Interview by Greg Carlson
Filmmaker Henry Ferrini discussed “Polis Is This: Charles Olson and the Persistence of Place,” a fascinating portrait of the late poet that will air locally on Prairie Public Television as part of National Poetry Month.
HPR: Thank you for taking some time to share with us.
Henry Ferrini: First, on behalf of Ken and myself, we want to express to the people of Fargo our concerns and our hopes that the recent floodwaters will quickly subside along with the harms they’ve caused. But we know it doesn’t work that way. We know from being here in Gloucester that these devastations hang around for a while. But we also know that there’s a spirit in people (one that comes out every so often) and we know that the spirit of good will and good deeds will stick around Fargo long after the water returns to its proper place.
We also hope that the film, which deals expressly with the importance of place, will help soothe folks at this time and give them the encouragement to rebuild better than before.
HPR: How did your collaboration with writer Ken Riaf work? Was there a completed script first or did the project evolve as it was being shot and edited?
HF: The film was built from the inside out. We had a framework. We knew that the audience for the film was the person who never heard of Charles Olson and maybe never even read much poetry. With that in mind we set out to tell a story about a man and the place he lives and why that man and his ideas are important today.
Ken and I have worked together before so we know that our styles are very different and that we need to constantly reconcile our viewpoints. Neither of us likes to compromise so we’ve had some heated discussions about content that go on and on like a running gun battle. But we also see eye to eye on lots of things and we’ve got a lot of trust going and a similar workmanlike approach that recognizes the need to press hard for extended periods with no hope of reward. We’ve each brought different elements to the film, different topics and different people to the screen. We work well as a team. What we usually agree on winds up being things that make the film better, more understandable. Our challenge is always to avoid explaining things and instead let things explain themselves.
The best I can describe the process is that it resembles the principles in the film that “form is never more than an extension of content.” Do we have a form? Yes, but it’s elastic. Do we have content? Yes, but that’s also elastic. Do we know where we’re going? Yes, but we’re willing to take side trips and detours and to follow unmarked roads and plumb uncharted waters. We find out what the film is about in the making of it. It tells us, we tell each other, we listen and we argue. The film is the product of that tension, our differences of opinion, uncertainty, a flexible plan and most importantly, an openness to change that allows the content to unfold itself and reveal its form to us.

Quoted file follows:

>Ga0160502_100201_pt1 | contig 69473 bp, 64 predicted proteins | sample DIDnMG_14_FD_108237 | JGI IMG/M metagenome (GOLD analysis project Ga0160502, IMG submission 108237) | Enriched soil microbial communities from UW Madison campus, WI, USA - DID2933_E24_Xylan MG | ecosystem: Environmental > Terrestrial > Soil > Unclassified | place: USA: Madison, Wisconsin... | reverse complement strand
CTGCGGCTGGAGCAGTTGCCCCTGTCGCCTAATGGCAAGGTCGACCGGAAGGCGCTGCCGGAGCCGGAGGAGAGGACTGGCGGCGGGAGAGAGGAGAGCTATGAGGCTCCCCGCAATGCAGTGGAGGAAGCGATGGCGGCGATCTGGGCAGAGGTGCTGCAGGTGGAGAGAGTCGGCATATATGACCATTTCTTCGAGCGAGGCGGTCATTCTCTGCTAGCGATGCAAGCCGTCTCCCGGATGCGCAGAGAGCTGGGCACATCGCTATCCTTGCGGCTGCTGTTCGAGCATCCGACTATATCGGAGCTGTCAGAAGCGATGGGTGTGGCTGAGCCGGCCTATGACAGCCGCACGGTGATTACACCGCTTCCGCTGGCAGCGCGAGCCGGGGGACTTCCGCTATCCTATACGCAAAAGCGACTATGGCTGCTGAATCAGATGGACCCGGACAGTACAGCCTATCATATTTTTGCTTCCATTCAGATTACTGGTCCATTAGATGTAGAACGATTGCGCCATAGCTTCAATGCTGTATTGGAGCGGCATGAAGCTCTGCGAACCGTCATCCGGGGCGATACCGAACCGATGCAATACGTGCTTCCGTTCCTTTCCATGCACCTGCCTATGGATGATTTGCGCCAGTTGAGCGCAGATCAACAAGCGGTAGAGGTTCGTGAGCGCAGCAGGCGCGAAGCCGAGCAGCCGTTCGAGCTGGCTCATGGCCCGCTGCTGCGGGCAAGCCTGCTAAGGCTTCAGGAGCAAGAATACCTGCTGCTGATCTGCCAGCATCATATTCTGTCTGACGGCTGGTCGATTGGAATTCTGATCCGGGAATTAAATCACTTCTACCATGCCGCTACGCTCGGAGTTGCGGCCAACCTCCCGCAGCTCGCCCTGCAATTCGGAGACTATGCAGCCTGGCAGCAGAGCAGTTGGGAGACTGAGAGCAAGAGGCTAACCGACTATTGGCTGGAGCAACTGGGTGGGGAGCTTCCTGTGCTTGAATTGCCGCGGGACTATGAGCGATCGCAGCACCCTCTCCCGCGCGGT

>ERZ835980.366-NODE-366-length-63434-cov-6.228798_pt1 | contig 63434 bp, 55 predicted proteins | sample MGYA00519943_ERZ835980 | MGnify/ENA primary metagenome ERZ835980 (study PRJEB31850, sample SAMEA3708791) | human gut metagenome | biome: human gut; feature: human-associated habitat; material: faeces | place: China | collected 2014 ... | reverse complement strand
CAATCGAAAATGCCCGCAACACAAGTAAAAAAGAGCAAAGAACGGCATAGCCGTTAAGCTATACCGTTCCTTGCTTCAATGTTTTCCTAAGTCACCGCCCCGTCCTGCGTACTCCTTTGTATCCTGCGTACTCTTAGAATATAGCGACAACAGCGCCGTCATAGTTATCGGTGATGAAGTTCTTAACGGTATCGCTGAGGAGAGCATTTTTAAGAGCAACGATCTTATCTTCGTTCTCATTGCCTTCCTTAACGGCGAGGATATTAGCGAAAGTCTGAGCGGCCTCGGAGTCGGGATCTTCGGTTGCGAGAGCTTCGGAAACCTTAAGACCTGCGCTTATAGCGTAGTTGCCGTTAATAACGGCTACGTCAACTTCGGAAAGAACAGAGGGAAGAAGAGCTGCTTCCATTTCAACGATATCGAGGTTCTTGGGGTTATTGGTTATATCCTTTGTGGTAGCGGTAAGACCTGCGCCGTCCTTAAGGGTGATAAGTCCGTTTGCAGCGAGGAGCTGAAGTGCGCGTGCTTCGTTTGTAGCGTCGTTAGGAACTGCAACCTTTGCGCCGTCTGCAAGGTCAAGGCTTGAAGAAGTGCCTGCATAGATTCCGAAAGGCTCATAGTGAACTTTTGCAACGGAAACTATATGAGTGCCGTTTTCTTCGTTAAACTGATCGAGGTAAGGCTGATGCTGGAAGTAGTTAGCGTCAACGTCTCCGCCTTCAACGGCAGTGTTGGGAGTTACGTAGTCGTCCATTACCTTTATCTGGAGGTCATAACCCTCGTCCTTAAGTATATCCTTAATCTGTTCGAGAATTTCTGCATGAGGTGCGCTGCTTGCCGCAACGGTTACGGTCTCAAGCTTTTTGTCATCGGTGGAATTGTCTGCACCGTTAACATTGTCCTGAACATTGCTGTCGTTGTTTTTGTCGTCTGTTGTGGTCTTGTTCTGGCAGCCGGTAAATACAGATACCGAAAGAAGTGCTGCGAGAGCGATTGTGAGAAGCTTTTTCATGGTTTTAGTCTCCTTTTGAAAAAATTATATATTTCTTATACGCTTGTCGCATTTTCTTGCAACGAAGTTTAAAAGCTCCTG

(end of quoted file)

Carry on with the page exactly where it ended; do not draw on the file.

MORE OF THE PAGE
HPR: Can you talk a little bit about how you approach the visual design of your movies? How did you decide what kinds of images would be paired with the various poems?
HF: I had a great advantage in that I live on the set. When “The Perfect Storm” came to Gloucester, I was out shooting as much as possible and being told by security to get off the set. I’d just return the volley and say, “You are the interlopers on my set, don’t think you can kick me out. I’ve been documenting this town for 20 years.” Warner Brothers came and went and I remained shooting every time there was amazing light or when the atmospheric conditions made for magic. That’s why painters like Stuart Davis, Marsden Hartley and Winslow Homer came to Gloucester – there is a quality of light that is powerful.
“Song Three” is an example of how things evolve. When we were going through all the stock footage, much had been shot in winter. We then came across a recording of Olson reading the poem. The tone and quality of the footage matched the tone of the poem. We where able to cobble it into a sequence that spoke volumes about Olson’s attitude regarding materialism, while exploring his hermitage.
HPR: “Polis Is This” does not follow the conventional patterns of a biographical documentary, employing instead a lyrical, impressionistic approach that allows for greater exploration of the subject’s philosophies, thoughts, and ideas. How difficult was it for you to find a balance between conveying the historical information about Olson’s life that curious audience members might want to know versus sharing the poet’s writings and feelings?
HF: The answer is that we did not want to make a biography, or a chronology like this happened, then this happened, then this happened. If you’re curious about Olson’s personal life you’ll go find out for yourself. By the way, that’s what Olson prescribes for the curious: go find out for yourself.